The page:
MELANESIAN ARTS FESTIVAL OPENS IN HONIARA

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HONIARA, Solomon Islands (July 6, 1998 - Radio Australia)---The inaugural Melanesian Arts and Cultural Festival has officially opened in the Solomon Islands capital, Honiara.

Radio Australia Pacific correspondent Richard Dinnen reports the festival is being held as the Solomon Islands celebrates the 20th anniversary of its independence from Great Britain.

"Hundreds of artists and performers from Papua New Guinea, Vanuatu, New Caledonia, Fiji and the Solomon Islands paraded into the festival village in Honiara for the opening ceremony.

"It's a celebration of traditional Melanesian culture, but the underlying theme is concern at how quickly traditional cultures are dying out in some parts of the world.

"Organizers hope this festival will become an ongoing means of preserving and enhancing traditional Melanesian cultures.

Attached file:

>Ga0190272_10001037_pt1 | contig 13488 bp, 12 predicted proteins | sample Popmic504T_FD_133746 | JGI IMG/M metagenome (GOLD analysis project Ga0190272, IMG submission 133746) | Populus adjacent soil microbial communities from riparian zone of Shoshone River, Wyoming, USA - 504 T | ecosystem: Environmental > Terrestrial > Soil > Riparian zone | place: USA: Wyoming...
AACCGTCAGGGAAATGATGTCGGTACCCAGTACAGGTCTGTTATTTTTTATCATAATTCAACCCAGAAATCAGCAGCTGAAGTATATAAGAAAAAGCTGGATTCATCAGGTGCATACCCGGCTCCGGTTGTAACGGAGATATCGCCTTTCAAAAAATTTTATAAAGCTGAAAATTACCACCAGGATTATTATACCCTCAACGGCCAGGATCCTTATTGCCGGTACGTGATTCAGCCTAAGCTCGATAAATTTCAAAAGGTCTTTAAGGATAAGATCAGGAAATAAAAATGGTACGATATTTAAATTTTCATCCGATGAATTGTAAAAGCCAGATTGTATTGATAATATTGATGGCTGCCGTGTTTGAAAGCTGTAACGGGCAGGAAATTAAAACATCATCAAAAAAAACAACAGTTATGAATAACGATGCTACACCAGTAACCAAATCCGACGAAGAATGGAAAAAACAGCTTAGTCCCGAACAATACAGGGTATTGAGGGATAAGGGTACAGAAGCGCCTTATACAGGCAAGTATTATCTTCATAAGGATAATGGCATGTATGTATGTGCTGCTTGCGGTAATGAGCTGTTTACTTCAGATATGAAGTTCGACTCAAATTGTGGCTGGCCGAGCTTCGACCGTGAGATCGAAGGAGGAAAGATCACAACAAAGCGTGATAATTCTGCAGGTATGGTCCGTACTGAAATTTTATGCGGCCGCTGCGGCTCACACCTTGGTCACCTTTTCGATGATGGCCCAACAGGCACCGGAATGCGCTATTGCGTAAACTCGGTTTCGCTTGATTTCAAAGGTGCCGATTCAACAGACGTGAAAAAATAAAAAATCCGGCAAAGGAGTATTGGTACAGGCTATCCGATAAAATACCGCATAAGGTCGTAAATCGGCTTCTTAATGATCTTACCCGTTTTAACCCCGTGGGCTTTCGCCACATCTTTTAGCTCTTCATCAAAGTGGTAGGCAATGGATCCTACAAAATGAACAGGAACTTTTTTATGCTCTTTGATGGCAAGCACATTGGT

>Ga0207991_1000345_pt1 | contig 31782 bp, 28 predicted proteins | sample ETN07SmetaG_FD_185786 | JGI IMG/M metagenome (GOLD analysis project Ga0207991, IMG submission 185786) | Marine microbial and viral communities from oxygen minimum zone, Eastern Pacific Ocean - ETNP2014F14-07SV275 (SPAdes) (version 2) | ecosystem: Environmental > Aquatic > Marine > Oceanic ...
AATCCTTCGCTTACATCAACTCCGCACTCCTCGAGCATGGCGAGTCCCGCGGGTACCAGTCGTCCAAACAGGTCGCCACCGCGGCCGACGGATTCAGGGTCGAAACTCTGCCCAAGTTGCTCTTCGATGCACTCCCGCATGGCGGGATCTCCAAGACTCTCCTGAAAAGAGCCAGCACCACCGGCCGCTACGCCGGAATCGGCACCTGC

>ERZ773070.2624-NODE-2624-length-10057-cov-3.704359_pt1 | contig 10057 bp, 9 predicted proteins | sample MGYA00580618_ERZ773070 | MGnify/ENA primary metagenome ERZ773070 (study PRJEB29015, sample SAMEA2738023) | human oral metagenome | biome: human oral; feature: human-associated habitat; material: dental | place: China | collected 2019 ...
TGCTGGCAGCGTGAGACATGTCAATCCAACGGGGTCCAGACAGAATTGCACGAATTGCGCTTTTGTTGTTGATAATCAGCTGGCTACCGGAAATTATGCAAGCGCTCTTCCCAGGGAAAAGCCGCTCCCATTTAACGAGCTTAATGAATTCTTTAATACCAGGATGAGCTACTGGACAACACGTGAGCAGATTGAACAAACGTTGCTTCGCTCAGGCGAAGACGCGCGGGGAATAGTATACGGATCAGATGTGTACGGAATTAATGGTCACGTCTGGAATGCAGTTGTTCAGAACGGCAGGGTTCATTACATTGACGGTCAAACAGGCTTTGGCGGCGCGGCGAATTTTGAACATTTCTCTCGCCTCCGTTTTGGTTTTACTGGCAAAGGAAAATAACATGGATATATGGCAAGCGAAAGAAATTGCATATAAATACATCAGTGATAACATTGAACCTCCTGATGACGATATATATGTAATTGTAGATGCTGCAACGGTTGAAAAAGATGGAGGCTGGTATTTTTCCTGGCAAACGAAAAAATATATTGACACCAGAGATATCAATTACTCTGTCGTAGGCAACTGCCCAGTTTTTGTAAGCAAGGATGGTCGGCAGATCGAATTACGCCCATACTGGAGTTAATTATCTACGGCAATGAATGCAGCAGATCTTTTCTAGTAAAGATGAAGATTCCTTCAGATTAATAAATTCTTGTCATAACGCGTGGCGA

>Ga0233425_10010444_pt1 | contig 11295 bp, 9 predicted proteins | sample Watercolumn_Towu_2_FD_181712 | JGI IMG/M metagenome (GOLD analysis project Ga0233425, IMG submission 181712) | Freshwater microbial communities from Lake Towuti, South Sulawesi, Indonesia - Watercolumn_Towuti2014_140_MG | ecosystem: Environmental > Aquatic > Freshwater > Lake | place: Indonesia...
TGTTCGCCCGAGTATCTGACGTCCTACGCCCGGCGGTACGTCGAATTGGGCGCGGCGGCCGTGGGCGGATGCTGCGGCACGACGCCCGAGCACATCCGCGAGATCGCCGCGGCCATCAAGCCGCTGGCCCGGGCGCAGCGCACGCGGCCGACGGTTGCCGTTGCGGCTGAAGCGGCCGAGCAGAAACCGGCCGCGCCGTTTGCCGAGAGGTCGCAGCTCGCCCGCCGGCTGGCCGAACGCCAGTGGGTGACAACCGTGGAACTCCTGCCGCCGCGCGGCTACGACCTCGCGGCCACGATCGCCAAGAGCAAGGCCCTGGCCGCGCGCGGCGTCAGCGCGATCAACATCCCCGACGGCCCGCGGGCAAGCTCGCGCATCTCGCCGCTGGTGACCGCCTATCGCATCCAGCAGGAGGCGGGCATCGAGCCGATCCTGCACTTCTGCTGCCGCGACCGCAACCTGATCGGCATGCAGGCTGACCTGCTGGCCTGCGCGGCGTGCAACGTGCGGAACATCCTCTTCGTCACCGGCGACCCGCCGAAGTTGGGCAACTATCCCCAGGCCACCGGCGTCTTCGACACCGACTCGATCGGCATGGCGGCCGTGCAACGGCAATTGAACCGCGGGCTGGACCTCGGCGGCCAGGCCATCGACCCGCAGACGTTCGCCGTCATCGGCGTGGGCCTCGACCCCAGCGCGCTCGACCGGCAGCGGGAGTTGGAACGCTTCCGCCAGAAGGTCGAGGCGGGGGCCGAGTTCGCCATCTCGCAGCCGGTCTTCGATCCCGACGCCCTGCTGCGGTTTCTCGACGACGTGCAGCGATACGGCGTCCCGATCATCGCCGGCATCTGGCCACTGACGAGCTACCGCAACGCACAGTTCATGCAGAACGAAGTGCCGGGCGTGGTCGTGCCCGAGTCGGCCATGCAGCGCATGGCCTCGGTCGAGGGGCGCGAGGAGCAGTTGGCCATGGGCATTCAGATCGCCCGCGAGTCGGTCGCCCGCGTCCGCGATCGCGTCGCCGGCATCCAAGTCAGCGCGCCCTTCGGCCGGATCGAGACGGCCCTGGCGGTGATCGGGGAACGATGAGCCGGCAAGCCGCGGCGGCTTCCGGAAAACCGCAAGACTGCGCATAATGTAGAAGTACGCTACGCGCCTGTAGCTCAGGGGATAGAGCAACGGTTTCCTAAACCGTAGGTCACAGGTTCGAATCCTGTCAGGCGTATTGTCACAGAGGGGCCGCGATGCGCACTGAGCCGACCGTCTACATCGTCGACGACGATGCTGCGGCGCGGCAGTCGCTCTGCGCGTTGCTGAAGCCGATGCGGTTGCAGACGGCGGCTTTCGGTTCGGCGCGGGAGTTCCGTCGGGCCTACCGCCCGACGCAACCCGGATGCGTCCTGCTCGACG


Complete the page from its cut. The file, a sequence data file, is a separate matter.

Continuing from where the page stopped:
"Solomon Islands Cultural Affairs Minister Leslie Boseto says Melanesian governments must take every possible step to ensure their indigenous cultures survive into the next millennium and beyond.

"Reverend Boseto says a good first step would be to make traditional cultures part of the mainstream school curriculum.

"The festival continues through this week and independence day will be celebrated tomorrow.

"Richard Dinnen, Honiara."

 

GOVERNMENTS OF THE MELANESIAN REGION URGED TO DO MORE

HONIARA, Solomon Islands (July 6, 1998 - Radio Australia)---The Governments of the Melanesian region have been urged to do more to promote knowledge and understanding of their indigenous cultures.

The Solomon Islands Home and Culture Affairs Minister, Leslie Boseto, made the call at the opening of the first Melanesian Arts and Cultural Festival in Honiara today.

The festival brings together artists and performers from Papua New Guinea, Fiji, Vanuatu, New Caledonia and Solomon Islands.

Reverend Boseto says Melanesian Cultures should be taught in mainstream school courses and governments should take all possible steps to ensure indigenous cultures survive.

"These are our identities and values," he said. "The generation of tomorrow may lose them if the national government do nothing to recognize our place in a contemporary society. Foreign influences would undermine our identities and values if we do nothing to sustain them."

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